Advanced semiconductor chips often use solder balls or solder bumps for electrical coupling to another semiconductor chip or to a different electronic component. The use of solder bumps requires the use of an under bump metallurgy layer to support the solder bumps, to provide a diffusion barrier, and to provide adequate adhesion between the solder bumps and a support substrate with contact pads formed thereon. Electrical coupling is made between the substrate and the solder bumps through the contact pads and the under bump metallurgy layer. For solder bumps, under bump metallurgy layer may include a metal stack formed of titanium/chromium/copper/tin, titanium tungsten/chromium/copper/gold, chromium/copper/gold, chromium/copper/tin, or the like. The contact pads are typically formed of aluminum.

In order to enhance the speed-power product of semiconductor devices, lower RC time constant technology is required. Lower RC time constant technology can be applied to the interconnect systems, which connect integrated circuit devices formed in semiconductor substrates. To lower the dielectric constant and the resistance of the interconnect systems, some technologists have proposed low dielectric constant materials and copper interconnects.

Typical low dielectric constant dielectrics are deposited by either CVD (chemical vapor deposition) or spin-on techniques. Typical low resistance metals are patterned to form interconnects using a damascene metallization process. The damascene metallization process involves patterning of trenches and forming metal interconnects. This process may require overfilling of the trenches. A polishing or etchback technique is then used to remove any excess metal outside the trenches.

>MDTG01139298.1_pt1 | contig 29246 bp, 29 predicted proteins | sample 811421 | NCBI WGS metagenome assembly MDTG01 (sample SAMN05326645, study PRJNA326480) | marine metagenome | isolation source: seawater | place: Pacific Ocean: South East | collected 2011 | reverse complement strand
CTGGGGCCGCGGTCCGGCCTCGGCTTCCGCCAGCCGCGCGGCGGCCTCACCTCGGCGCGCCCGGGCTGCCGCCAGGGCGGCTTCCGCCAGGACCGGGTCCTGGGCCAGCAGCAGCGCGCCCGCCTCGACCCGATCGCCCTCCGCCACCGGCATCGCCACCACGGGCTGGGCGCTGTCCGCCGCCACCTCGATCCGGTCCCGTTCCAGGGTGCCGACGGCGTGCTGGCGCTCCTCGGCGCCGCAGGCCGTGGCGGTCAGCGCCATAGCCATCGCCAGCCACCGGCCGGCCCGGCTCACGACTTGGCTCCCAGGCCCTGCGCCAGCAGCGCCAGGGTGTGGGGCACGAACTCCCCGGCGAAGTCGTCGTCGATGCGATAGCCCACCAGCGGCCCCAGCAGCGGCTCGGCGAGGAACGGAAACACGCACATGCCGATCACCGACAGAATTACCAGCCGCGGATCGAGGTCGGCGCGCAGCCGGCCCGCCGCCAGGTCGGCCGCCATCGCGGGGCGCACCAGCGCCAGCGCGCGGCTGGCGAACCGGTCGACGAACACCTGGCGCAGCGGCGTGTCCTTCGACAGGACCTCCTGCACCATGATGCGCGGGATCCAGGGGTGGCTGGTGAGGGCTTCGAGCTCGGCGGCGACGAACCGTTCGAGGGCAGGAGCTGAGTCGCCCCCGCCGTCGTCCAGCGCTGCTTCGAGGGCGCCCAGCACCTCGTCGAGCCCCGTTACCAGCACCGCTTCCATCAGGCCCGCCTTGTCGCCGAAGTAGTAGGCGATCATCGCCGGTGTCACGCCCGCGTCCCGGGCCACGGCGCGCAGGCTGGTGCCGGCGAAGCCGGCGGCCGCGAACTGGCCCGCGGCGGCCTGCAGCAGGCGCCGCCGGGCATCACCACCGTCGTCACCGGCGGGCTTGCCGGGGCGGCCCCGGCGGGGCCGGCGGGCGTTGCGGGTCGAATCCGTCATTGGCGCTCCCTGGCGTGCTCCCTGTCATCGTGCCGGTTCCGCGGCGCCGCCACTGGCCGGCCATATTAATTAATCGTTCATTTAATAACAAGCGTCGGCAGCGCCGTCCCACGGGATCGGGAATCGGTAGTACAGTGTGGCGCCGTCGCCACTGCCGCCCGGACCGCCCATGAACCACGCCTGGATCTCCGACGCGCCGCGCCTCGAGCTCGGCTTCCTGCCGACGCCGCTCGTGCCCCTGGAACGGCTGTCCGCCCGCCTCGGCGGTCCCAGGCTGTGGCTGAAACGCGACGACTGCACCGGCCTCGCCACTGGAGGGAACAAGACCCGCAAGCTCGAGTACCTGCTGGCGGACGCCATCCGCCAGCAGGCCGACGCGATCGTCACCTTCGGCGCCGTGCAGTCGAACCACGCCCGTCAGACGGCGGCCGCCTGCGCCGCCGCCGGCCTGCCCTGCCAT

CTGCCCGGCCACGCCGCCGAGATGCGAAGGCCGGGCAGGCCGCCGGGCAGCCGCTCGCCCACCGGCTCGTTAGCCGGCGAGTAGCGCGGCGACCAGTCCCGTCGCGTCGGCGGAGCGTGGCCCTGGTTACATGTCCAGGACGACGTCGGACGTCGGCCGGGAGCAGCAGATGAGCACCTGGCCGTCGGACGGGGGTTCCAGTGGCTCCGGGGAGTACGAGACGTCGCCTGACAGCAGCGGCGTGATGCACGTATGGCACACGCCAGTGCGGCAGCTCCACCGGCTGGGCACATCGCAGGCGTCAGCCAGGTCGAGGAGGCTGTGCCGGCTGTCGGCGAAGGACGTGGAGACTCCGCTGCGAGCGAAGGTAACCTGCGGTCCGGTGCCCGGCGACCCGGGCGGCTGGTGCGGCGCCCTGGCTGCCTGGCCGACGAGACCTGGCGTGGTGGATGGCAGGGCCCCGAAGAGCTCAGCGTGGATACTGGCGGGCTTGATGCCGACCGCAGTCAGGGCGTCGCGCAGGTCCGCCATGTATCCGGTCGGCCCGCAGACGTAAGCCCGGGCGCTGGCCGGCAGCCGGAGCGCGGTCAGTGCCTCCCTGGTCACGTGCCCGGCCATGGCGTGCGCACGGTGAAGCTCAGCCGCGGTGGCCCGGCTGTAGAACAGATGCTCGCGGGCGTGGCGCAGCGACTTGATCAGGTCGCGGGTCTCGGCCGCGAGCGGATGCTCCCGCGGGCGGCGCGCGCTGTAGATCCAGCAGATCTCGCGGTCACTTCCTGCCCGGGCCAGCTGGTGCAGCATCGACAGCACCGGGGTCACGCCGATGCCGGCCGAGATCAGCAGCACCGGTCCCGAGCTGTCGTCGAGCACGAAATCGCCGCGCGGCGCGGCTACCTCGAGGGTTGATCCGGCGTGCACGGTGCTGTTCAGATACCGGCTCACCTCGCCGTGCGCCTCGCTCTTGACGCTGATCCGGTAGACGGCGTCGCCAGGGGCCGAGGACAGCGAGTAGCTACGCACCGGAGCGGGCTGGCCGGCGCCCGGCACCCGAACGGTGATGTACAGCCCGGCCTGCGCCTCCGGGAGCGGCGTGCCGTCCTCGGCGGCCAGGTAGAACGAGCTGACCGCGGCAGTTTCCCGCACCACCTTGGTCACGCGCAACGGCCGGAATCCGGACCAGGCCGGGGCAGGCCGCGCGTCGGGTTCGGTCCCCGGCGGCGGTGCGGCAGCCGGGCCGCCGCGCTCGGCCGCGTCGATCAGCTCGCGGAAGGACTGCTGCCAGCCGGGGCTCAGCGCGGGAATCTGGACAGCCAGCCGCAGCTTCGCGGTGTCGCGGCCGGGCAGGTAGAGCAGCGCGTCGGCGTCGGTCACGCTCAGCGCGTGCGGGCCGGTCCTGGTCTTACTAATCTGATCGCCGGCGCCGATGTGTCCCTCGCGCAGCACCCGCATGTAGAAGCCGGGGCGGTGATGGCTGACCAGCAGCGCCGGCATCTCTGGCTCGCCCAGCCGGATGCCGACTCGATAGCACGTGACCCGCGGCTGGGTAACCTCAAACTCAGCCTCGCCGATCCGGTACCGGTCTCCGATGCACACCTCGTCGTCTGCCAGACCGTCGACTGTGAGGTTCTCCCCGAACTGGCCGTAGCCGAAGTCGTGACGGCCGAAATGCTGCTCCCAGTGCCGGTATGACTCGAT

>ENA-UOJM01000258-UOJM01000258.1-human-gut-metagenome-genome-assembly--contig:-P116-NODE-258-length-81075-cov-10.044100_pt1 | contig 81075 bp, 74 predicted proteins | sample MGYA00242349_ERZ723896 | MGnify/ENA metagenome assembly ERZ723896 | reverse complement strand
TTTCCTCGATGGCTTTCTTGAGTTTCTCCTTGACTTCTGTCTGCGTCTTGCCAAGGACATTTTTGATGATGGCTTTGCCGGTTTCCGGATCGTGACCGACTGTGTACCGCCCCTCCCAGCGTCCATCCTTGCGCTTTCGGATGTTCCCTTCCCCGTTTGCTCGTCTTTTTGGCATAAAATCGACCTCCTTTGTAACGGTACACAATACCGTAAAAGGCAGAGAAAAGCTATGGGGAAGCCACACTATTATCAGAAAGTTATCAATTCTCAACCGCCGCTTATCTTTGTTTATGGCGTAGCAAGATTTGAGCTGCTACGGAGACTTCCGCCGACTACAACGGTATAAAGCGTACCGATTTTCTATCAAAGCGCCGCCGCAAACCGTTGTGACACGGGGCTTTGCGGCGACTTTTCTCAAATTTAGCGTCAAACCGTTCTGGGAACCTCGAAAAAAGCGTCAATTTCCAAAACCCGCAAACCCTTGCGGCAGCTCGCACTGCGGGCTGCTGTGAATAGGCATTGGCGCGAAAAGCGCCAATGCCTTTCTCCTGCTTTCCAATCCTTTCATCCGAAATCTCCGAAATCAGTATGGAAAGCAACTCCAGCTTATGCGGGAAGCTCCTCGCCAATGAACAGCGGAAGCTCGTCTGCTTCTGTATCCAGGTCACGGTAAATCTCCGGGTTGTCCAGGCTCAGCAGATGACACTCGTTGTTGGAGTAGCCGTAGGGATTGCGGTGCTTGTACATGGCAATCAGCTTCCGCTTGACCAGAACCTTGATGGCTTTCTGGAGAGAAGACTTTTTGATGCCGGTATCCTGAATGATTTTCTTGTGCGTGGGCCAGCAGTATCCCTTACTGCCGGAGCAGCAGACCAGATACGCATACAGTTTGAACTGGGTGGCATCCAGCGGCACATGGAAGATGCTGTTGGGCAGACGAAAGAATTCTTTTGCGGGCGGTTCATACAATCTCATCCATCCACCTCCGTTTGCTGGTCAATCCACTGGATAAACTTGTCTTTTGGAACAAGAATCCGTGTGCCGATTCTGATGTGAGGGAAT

In the formation of copper interconnects using a damascene metallization process, copper interconnects on the last copper layer will be exposed in the bonding pad or contact pad areas. The contact pad areas are located on the top semiconductor substrate. The contact pad areas are the regions where wires or solder bumps make contact with the contact pads to form electrical connections with the copper interconnects. Where the copper interconnects are exposed in the contact pad areas, the copper is designed to be used as an interconnect and as a contact pad. Alternatively, a separate top metal contact pad may be formed atop a copper interconnect. The sole purpose of the top metal is to cap the copper interconnect and enable the use of standard solder bump formation techniques. That top layer normally is comprised of aluminum, or some refractory metal like titanium, titanium nitride, tantalum, or tantalum nitride, or combinations of these with aluminum. Adding an additional layer which only serves the purpose of enabling the use of copper interconnects adds to the cost of manufacturing and is undesirable.

One conventional method of forming solder bumps on a semiconductor substrate with copper contact pads formed thereon is by forming a passivation or an insulating layer over the semiconductor substrate, including the contact pads. The insulating layer often consists of a first nitride layer, an oxide layer over the first nitride layer, and second nitride layer over the oxide layer. The first and the second nitride layer are typically formed of silicon nitride. The first nitride layer is also known as a cap layer. The oxide layer is typically formed of silicon dioxide.

The insulating layer is then patterned and etched using commercially available etch equipment to form openings through the insulating layer to expose the contact pads. The semiconductor substrate is then removed from the etch equipment. The semiconductor substrate may be stored temporarily in an ambient environment while waiting for the next processing step or be transported in an ambient environment to metal deposition equipment for the deposition of an under bump metallurgy layer. Since copper or copper alloy is readily oxidized even in an ambient environment, the contact pads must first be pretreated to remove any native oxide prior to the deposition of the under bump metallurgy layer. This is typically done in other etch equipment. The under bump metallurgy layer is then formed using conventional techniques, such as evaporation, sputtering, or chemical vapor deposition.